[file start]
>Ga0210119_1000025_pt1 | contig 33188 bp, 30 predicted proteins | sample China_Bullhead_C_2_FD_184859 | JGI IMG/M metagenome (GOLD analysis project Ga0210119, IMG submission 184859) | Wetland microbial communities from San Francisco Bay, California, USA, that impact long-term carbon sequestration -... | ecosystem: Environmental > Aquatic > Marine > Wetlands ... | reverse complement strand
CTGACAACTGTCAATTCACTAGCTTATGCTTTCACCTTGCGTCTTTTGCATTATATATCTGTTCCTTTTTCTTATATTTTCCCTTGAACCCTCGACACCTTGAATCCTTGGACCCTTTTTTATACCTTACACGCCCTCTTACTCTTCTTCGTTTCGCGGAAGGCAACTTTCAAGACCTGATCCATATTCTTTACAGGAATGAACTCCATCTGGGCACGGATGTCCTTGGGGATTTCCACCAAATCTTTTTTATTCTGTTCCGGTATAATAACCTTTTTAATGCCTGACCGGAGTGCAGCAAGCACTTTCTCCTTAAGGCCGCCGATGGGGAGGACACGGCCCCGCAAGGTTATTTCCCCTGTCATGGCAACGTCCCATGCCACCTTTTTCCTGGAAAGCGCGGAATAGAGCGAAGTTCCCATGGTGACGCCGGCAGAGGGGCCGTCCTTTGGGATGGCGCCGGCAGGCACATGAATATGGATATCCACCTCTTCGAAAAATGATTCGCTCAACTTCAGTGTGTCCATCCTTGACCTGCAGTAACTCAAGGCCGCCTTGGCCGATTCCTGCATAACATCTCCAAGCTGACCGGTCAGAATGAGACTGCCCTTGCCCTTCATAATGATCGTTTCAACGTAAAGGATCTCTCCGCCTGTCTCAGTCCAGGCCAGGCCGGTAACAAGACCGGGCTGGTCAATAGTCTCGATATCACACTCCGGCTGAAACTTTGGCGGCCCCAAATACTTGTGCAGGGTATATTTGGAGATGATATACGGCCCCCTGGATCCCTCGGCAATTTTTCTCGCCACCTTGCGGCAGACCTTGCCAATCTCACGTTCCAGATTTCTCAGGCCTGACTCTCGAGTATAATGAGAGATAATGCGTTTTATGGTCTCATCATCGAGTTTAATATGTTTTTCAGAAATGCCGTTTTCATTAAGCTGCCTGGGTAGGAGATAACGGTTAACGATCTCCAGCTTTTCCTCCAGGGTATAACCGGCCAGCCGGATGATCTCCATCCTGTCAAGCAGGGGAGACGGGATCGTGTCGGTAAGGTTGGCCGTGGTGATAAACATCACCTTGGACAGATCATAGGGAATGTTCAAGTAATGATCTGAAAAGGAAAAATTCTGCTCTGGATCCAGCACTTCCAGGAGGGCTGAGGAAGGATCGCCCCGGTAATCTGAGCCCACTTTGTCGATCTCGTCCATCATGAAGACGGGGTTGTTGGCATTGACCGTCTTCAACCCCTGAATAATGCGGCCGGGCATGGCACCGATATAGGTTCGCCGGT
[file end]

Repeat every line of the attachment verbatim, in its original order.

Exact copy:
>Ga0210119_1000025_pt1 | contig 33188 bp, 30 predicted proteins | sample China_Bullhead_C_2_FD_184859 | JGI IMG/M metagenome (GOLD analysis project Ga0210119, IMG submission 184859) | Wetland microbial communities from San Francisco Bay, California, USA, that impact long-term carbon sequestration -... | ecosystem: Environmental > Aquatic > Marine > Wetlands ... | reverse complement strand
CTGACAACTGTCAATTCACTAGCTTATGCTTTCACCTTGCGTCTTTTGCATTATATATCTGTTCCTTTTTCTTATATTTTCCCTTGAACCCTCGACACCTTGAATCCTTGGACCCTTTTTTATACCTTACACGCCCTCTTACTCTTCTTCGTTTCGCGGAAGGCAACTTTCAAGACCTGATCCATATTCTTTACAGGAATGAACTCCATCTGGGCACGGATGTCCTTGGGGATTTCCACCAAATCTTTTTTATTCTGTTCCGGTATAATAACCTTTTTAATGCCTGACCGGAGTGCAGCAAGCACTTTCTCCTTAAGGCCGCCGATGGGGAGGACACGGCCCCGCAAGGTTATTTCCCCTGTCATGGCAACGTCCCATGCCACCTTTTTCCTGGAAAGCGCGGAATAGAGCGAAGTTCCCATGGTGACGCCGGCAGAGGGGCCGTCCTTTGGGATGGCGCCGGCAGGCACATGAATATGGATATCCACCTCTTCGAAAAATGATTCGCTCAACTTCAGTGTGTCCATCCTTGACCTGCAGTAACTCAAGGCCGCCTTGGCCGATTCCTGCATAACATCTCCAAGCTGACCGGTCAGAATGAGACTGCCCTTGCCCTTCATAATGATCGTTTCAACGTAAAGGATCTCTCCGCCTGTCTCAGTCCAGGCCAGGCCGGTAACAAGACCGGGCTGGTCAATAGTCTCGATATCACACTCCGGCTGAAACTTTGGCGGCCCCAAATACTTGTGCAGGGTATATTTGGAGATGATATACGGCCCCCTGGATCCCTCGGCAATTTTTCTCGCCACCTTGCGGCAGACCTTGCCAATCTCACGTTCCAGATTTCTCAGGCCTGACTCTCGAGTATAATGAGAGATAATGCGTTTTATGGTCTCATCATCGAGTTTAATATGTTTTTCAGAAATGCCGTTTTCATTAAGCTGCCTGGGTAGGAGATAACGGTTAACGATCTCCAGCTTTTCCTCCAGGGTATAACCGGCCAGCCGGATGATCTCCATCCTGTCAAGCAGGGGAGACGGGATCGTGTCGGTAAGGTTGGCCGTGGTGATAAACATCACCTTGGACAGATCATAGGGAATGTTCAAGTAATGATCTGAAAAGGAAAAATTCTGCTCTGGATCCAGCACTTCCAGGAGGGCTGAGGAAGGATCGCCCCGGTAATCTGAGCCCACTTTGTCGATCTCGTCCATCATGAAGACGGGGTTGTTGGCATTGACCGTCTTCAACCCCTGAATAATGCGGCCGGGCATGGCACCGATATAGGTTCGCCGGT